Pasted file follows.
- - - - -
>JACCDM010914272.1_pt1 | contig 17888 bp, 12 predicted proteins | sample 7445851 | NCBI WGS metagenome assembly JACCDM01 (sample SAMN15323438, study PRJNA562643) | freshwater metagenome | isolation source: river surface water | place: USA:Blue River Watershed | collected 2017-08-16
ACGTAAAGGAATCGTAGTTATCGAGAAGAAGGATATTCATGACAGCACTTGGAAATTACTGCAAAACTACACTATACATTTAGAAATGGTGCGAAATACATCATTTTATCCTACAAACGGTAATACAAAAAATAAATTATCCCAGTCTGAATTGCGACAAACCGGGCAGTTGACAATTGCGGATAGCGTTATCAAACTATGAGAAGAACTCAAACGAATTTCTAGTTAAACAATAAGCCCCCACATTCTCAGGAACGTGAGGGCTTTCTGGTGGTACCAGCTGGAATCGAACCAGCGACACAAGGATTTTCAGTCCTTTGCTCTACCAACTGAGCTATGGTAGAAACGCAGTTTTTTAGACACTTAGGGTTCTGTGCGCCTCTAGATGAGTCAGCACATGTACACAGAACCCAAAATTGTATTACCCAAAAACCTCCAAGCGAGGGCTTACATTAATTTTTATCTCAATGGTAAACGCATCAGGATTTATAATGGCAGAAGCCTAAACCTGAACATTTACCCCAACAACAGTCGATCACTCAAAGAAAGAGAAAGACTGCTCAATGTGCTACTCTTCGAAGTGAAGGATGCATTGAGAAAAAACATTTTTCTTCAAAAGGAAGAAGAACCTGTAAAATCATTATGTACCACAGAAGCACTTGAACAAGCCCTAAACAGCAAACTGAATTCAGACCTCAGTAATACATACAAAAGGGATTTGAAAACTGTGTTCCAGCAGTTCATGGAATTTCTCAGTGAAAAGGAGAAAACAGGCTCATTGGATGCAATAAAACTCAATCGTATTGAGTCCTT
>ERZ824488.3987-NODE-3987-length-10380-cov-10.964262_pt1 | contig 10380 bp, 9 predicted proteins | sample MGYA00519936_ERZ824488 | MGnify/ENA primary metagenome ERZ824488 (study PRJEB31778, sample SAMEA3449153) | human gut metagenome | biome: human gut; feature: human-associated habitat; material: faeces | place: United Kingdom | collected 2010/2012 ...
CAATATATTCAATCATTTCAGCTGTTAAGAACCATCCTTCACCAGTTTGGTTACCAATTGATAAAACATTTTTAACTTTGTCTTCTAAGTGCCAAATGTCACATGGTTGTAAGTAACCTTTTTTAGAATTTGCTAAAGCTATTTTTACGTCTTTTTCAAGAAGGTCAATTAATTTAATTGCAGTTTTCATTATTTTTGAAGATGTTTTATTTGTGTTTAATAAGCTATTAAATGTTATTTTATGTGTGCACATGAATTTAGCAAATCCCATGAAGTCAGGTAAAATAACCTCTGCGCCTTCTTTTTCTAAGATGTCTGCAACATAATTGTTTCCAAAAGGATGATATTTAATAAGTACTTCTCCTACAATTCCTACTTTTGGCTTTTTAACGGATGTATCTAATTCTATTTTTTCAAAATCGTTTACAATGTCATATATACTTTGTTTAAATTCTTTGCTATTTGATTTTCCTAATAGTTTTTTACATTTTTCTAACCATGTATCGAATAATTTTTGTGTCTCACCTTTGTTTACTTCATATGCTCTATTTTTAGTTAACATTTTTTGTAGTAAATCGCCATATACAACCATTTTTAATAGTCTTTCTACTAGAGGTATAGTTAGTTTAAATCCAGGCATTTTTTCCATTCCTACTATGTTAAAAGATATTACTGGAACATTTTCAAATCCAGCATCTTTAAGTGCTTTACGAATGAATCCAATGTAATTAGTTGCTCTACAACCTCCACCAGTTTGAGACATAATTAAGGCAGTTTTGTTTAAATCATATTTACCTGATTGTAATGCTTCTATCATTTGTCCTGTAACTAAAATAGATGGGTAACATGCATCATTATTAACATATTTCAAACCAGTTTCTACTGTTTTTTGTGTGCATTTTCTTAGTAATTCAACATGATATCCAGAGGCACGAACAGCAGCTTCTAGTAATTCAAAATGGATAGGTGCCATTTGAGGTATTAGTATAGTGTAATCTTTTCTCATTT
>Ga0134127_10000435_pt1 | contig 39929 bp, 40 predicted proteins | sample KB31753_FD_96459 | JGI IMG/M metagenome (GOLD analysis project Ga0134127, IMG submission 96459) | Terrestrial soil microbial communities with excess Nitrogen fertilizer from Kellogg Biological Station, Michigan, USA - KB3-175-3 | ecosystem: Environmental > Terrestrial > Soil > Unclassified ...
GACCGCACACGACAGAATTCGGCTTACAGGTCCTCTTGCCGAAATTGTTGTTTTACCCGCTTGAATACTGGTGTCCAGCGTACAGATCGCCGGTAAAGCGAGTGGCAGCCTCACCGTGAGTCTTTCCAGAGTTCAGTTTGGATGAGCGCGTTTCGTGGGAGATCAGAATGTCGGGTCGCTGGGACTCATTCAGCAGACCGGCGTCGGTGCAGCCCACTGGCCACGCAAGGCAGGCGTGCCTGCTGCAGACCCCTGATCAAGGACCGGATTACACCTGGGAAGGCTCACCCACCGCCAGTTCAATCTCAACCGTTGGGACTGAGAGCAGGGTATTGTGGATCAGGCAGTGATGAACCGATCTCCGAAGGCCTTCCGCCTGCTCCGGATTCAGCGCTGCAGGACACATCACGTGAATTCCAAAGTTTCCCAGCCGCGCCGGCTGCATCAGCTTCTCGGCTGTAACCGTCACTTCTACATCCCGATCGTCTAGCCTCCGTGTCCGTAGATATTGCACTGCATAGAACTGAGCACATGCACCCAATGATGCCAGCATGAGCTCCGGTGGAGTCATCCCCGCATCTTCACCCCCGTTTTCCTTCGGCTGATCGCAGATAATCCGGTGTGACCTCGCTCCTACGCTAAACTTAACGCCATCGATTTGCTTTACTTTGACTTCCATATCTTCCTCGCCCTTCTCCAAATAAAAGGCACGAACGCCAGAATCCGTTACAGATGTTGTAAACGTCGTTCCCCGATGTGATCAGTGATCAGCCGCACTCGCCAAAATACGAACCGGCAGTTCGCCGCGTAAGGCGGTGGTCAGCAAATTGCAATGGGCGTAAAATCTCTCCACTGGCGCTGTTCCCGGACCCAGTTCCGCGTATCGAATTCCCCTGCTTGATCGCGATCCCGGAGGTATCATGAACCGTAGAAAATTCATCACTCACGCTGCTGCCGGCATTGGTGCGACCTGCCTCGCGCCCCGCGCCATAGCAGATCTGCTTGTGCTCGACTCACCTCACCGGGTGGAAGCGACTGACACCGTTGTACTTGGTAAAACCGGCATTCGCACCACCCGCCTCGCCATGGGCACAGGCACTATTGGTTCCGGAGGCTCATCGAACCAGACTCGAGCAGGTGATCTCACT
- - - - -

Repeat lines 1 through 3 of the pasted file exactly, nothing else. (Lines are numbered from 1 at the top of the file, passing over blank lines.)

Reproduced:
>JACCDM010914272.1_pt1 | contig 17888 bp, 12 predicted proteins | sample 7445851 | NCBI WGS metagenome assembly JACCDM01 (sample SAMN15323438, study PRJNA562643) | freshwater metagenome | isolation source: river surface water | place: USA:Blue River Watershed | collected 2017-08-16
ACGTAAAGGAATCGTAGTTATCGAGAAGAAGGATATTCATGACAGCACTTGGAAATTACTGCAAAACTACACTATACATTTAGAAATGGTGCGAAATACATCATTTTATCCTACAAACGGTAATACAAAAAATAAATTATCCCAGTCTGAATTGCGACAAACCGGGCAGTTGACAATTGCGGATAGCGTTATCAAACTATGAGAAGAACTCAAACGAATTTCTAGTTAAACAATAAGCCCCCACATTCTCAGGAACGTGAGGGCTTTCTGGTGGTACCAGCTGGAATCGAACCAGCGACACAAGGATTTTCAGTCCTTTGCTCTACCAACTGAGCTATGGTAGAAACGCAGTTTTTTAGACACTTAGGGTTCTGTGCGCCTCTAGATGAGTCAGCACATGTACACAGAACCCAAAATTGTATTACCCAAAAACCTCCAAGCGAGGGCTTACATTAATTTTTATCTCAATGGTAAACGCATCAGGATTTATAATGGCAGAAGCCTAAACCTGAACATTTACCCCAACAACAGTCGATCACTCAAAGAAAGAGAAAGACTGCTCAATGTGCTACTCTTCGAAGTGAAGGATGCATTGAGAAAAAACATTTTTCTTCAAAAGGAAGAAGAACCTGTAAAATCATTATGTACCACAGAAGCACTTGAACAAGCCCTAAACAGCAAACTGAATTCAGACCTCAGTAATACATACAAAAGGGATTTGAAAACTGTGTTCCAGCAGTTCATGGAATTTCTCAGTGAAAAGGAGAAAACAGGCTCATTGGATGCAATAAAACTCAATCGTATTGAGTCCTT
>ERZ824488.3987-NODE-3987-length-10380-cov-10.964262_pt1 | contig 10380 bp, 9 predicted proteins | sample MGYA00519936_ERZ824488 | MGnify/ENA primary metagenome ERZ824488 (study PRJEB31778, sample SAMEA3449153) | human gut metagenome | biome: human gut; feature: human-associated habitat; material: faeces | place: United Kingdom | collected 2010/2012 ...